Most restaurants, even big chains, are able to collect little in the way of external guest data. Meanwhile, the usual sources do not reveal much regarding two critical pieces of information, namely home address and disposable income. Surveys can be great at measuring which other brands are being considered by your target guest and can sometimes inform what share of their dining you’re capturing, but typically reveal little about how far a guest travels, or what proportion of their available cash they’re spending. Whether they collect information from hundreds or thousands of respondents, none of it can be applied to each of your individual sites at a guest level.
Loyalty and guest programs are a great way to bridge this gap and start communicating directly with your guests. The trouble is that while this can start a dialog with thousands of your guests, they are still an unrepresentative subset. These are the folks who respond to an incentive and receive a reward for frequent patronage, but are not necessarily your most valuable guests. The trouble with “loyal” guests is that they’re often loyal to so many other restaurants too.
The world of Big Data is seeing more organizations collect transaction or Point of Sale data. This allows restaurants to start looking for patterns in areas such as day-part, frequency, menu choices, food/beverage pairings, average check, etc. All of this is attached to the credit card number (suitably anonymized via tokenization) as a unique identifier. While this approach is helpful, it still can have a few drawbacks. The first is that I’m probably regarded as two different diners if I have used two different credit cards to pay at the same establishment. Similarly, anytime my spouse has paid it most likely puts our household into a third bucket of data. The main problem though, is that this approach still looks inwards and says little about the two principle factors that affect my loyalty, namely my proximity to one of your restaurants or my ability to pay.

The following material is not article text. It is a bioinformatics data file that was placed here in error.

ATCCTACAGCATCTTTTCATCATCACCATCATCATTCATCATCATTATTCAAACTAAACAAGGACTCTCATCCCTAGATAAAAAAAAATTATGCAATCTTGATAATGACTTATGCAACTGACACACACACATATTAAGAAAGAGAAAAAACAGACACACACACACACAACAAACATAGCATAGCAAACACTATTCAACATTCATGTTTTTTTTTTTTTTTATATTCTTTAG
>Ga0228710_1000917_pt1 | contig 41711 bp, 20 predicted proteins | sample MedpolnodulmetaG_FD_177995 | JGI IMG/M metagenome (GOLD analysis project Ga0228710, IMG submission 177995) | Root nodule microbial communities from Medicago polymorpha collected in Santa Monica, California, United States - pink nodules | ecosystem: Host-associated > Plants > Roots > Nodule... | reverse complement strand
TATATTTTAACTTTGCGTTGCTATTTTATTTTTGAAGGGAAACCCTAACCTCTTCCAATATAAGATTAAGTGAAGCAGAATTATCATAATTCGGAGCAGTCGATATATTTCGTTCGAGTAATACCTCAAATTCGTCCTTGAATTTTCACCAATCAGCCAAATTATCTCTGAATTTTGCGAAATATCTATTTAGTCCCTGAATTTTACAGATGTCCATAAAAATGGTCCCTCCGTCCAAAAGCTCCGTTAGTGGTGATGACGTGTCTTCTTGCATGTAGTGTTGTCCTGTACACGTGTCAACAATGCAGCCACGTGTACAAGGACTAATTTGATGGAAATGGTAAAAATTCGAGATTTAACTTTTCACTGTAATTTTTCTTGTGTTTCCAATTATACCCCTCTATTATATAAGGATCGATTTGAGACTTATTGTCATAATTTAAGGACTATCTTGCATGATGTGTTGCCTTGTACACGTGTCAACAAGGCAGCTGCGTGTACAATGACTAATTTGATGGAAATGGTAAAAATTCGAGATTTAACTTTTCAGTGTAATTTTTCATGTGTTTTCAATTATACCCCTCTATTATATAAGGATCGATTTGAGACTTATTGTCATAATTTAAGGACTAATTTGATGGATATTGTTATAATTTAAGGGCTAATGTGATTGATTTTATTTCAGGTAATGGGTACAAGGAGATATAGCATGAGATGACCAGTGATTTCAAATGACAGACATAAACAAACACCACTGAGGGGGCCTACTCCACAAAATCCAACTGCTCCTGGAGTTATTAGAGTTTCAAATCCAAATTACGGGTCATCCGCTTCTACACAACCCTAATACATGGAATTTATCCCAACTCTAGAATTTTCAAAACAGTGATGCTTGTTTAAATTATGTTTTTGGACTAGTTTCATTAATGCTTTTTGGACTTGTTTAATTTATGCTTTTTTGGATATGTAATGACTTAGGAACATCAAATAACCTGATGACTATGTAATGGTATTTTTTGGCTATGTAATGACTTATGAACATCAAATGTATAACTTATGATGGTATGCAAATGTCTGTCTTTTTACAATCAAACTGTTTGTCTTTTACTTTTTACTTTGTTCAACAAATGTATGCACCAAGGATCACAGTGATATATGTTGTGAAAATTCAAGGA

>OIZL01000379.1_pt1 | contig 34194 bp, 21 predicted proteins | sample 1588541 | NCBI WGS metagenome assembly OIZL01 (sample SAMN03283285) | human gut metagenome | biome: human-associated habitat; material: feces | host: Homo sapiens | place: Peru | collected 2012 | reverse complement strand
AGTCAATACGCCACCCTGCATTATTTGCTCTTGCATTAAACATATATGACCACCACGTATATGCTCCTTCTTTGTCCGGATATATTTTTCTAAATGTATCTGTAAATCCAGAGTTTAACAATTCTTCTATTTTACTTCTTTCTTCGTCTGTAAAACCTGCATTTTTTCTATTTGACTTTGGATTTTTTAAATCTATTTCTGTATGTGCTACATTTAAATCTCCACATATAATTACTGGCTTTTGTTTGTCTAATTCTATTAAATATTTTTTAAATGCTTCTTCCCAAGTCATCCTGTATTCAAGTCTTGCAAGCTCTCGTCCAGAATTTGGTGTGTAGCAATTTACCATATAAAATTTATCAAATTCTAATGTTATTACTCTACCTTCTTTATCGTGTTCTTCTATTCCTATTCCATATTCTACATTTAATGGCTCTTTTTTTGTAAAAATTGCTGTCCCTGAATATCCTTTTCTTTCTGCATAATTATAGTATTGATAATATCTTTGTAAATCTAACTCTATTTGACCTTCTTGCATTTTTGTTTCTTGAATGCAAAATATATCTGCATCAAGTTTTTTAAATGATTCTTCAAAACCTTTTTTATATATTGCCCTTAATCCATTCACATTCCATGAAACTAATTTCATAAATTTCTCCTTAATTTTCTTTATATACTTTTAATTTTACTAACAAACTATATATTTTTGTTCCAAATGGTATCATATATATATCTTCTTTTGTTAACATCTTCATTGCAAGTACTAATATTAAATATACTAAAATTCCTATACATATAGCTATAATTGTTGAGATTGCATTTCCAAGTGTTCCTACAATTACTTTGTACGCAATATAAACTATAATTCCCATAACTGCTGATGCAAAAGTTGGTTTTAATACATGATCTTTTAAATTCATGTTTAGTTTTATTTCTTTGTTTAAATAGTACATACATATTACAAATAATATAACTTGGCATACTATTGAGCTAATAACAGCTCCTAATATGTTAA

This is where the tide is turning when it comes to what a restaurant can know about its guests. Proprietary capabilities linking POS data with a cardholder’s estimated discretionary income can fill in a missing piece of the puzzle. That process also helps to refine multiple cards into individuals and individuals into households for which there is an address, and then re-anonymized for privacy. The picture is more complete.
From here, there are a number of benefits. Restaurants can now base their most expensive decisions on tens of millions of data points, rather than a few hundred survey responses, or a few hundred thousand loyalty club members. That could help inform:
– Trade area extent by daypart (e.g., when coming from home or office)
– Brand choice (for restaurant groups)
– Site location
– Share of plate
– Preference for competitors
– Local marketing
– Direct marketing
– Promotions & incentives
And think of how timely and resonant your messaging could be if you were to onboard these households into the digital marketing environment. What would you say in banner ads for guests whose frequency is declining? Would you offer free appetizers to a guest who is now lives closer to your competition? Or the occasional glass of the house red if you saw a guest’s discretionary income declining after months of frequent visits?
Stepping up when someone needs the help — that’s loyalty. However, let’s not confuse it with commerce. Delivering the best dining experience possible is the best way to deliver a consistently high quality experience, but I hope you agree, this will only take you so far as you grow. A better understanding of guests’ proximity and affordability can help shine a light on two of the most influential factors in their decision to dine with you.
Neil Aldridge is a Product Specialist in the Consumer Markets Group at IXI Services, a division of Equifax.